Putative Canine Toxic Shock Syndrome associated with Staphylococcus pseudintermedius cellulitis: sonographic features and a review of the literature
The patient on this occasion was an 11 y.o. FN Border Collie with a history of a traumatic wound to the right fore paw surgically repaired a couple of months earlier but otherwise in good health. She presented acutely depressed, anorexic and deteriorated to the point of recumbency within 24 hours. Purulent discharge from the previously-injured paw was noted and she was febrile (41C) with tachydysrhythmia and moderate systemic hypotension (some variation in precise readings).
Principal derangements noted on routine haematology & plasma biochemistry:
Platelets 57 (ref >200 x 10^9/l)
Creatinine 265 (ref 44-160)
Urea 12 (ref 3-9)
albumin 23 (ref 23-40)
On blood smears toxic neutrophil changes were apparent:
Echocardiography showed a heart with broadly-normal chamber proportions but markedly compromised systolic function and spontaneous echocontrast in the left heart.
Lungs were unremarkable:
Liver was diffusely hypoechoic but otherwise alesional. In contrast, abdominal fat was diffusely, markedly hyperechoic.
Cytology of exudate from the right fore paw:
Bacterial culture yielded a Staph pseudintermedius sensitive to many antibiotics.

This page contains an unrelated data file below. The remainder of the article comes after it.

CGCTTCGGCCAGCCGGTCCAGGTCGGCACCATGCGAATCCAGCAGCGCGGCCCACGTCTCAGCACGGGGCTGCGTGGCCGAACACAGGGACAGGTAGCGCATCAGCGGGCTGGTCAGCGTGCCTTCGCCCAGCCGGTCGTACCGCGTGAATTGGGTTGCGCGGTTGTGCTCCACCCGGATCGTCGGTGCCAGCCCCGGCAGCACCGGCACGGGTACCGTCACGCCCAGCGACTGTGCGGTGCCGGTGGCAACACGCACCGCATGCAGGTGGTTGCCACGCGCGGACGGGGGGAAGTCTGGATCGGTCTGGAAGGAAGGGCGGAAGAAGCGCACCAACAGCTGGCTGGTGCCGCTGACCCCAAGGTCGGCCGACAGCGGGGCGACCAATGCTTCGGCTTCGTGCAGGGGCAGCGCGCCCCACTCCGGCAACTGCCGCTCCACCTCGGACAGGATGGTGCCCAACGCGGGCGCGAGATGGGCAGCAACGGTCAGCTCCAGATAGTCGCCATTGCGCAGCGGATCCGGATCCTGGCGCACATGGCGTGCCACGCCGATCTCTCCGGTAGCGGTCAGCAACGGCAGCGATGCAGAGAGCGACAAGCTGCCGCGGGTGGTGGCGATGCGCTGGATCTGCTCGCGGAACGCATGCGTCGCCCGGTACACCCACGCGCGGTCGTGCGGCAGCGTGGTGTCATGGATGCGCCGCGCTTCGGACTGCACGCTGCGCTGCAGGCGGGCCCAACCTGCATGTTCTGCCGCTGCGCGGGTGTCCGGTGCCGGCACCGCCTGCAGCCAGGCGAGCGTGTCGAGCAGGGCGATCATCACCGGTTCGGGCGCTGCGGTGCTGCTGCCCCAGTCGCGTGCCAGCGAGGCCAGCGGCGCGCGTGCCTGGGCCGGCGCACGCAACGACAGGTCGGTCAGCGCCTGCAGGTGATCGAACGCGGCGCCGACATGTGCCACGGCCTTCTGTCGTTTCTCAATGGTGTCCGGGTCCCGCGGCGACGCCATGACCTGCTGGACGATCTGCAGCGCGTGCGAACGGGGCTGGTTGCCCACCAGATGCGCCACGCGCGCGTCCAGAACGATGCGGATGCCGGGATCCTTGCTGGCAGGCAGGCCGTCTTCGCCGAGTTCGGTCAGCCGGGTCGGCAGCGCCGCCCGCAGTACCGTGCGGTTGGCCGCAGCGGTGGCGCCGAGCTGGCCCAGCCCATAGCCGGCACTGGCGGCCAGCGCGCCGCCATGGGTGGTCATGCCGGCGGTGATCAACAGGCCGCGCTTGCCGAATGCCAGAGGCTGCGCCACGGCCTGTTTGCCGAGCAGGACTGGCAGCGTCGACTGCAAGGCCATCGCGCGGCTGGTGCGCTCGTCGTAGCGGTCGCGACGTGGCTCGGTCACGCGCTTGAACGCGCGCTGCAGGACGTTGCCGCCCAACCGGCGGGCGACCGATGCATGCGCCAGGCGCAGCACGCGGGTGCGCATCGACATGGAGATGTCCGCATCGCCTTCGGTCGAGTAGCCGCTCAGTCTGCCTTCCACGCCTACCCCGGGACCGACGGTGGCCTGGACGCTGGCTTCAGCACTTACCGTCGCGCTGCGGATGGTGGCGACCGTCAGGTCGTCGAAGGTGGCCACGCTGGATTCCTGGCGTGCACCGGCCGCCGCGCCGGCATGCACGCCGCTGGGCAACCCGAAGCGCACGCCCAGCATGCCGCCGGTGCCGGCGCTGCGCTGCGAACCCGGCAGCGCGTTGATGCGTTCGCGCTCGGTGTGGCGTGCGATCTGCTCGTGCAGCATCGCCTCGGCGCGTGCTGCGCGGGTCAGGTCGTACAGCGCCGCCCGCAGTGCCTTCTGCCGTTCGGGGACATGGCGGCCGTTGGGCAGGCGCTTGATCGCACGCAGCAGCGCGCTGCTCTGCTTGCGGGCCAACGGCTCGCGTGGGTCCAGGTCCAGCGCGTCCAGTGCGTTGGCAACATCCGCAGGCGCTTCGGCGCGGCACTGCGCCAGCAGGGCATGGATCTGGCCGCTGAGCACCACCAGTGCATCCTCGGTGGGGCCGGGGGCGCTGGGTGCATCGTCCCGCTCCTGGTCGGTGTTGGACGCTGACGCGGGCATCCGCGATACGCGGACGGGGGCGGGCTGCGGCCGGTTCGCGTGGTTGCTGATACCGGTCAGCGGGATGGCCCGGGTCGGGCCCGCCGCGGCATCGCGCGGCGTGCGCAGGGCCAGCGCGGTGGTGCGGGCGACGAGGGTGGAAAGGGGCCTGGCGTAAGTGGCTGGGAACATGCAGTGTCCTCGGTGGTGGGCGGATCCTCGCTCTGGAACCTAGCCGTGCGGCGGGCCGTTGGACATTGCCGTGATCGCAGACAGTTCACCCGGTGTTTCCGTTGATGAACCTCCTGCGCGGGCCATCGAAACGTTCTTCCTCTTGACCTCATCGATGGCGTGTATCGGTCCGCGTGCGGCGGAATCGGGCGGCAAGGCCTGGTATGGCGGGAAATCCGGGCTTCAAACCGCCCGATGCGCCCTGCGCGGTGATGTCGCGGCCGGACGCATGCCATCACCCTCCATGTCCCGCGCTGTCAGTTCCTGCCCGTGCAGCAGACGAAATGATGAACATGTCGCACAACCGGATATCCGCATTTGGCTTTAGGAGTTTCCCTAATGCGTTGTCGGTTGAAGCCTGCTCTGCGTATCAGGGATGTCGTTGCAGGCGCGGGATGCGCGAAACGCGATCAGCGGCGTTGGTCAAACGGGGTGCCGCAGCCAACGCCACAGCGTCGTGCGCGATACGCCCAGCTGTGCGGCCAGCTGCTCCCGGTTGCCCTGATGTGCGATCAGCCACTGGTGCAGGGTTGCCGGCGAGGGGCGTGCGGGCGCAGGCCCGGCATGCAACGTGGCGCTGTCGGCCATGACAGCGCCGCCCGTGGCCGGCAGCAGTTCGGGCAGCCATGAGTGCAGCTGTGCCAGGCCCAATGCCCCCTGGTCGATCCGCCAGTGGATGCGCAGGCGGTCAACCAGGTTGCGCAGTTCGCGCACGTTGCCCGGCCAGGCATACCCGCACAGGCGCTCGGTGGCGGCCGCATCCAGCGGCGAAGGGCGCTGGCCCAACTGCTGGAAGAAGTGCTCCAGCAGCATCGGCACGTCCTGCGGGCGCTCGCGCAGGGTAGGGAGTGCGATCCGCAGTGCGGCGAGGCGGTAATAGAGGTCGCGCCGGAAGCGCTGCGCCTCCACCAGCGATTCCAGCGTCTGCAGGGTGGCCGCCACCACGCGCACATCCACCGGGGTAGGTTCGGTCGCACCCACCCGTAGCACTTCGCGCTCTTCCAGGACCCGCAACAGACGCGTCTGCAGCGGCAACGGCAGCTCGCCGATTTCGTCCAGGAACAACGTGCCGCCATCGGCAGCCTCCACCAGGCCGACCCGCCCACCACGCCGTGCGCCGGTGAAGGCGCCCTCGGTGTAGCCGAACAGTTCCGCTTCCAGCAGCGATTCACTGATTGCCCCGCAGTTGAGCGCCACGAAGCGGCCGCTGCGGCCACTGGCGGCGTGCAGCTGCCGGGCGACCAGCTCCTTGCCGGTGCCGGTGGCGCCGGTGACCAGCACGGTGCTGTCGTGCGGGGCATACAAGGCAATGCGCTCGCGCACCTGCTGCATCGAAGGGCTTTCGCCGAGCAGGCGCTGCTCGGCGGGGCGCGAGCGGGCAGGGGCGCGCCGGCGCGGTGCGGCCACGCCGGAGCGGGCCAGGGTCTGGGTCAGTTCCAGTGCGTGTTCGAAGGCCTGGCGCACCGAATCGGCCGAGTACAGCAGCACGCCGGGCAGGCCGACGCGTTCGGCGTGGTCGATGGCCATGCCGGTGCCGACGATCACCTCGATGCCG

Essentially we have here a syndrome of systemic signs grossly disproportionate to the extent of sepsis. The degree of collapse initially suggested some thoracic or abdominal catastrophe. It was only as further investigation failed to identify any primary internal cause it then became apparent that the pedal infection might actually be relevant to the systemic crisis. Ultimately, it’s always difficult to prove a diagnosis of TSS (especially the distinction from septic shock generally) beyond all doubt: but since she recovered fully with treatment and without evidence of any other primary cause it seems a reasonable proposition here.
Canine toxic shock syndrome (TSS), like it’s human equivalent, has classically been associated with Streptococci.
Can Vet J 1997 Apr;38(4):241-2.
Update on canine streptococcal toxic shock syndrome and necrotizing fasciitis
J F Prescott 1, C W Miller, K A Mathews, J A Yager, L DeWinter
Thus we were somewhat confounded that the cocci seen on cytology weren’t the classic streptococcal chains. However, in human medicine non-streptococcal TSS is well documented:
Staphylococci and Clostridia are usually implicated. And, indeed, as it turns out, genes coding for TSS toxins have been demonstrated in canine S. pseudintermedius
In Bonnie’s case, aggressive fluid therapy, co-amoxiclav and debridement of the septic foot led to a rapid response within 48 hrs and subsequently to full recovery.
There is very little published material regarding TSS in dogs and just one report that I can find involving S. pseudintermedius:
…although there is one other case from which a coagulase-positive Staph was cultured.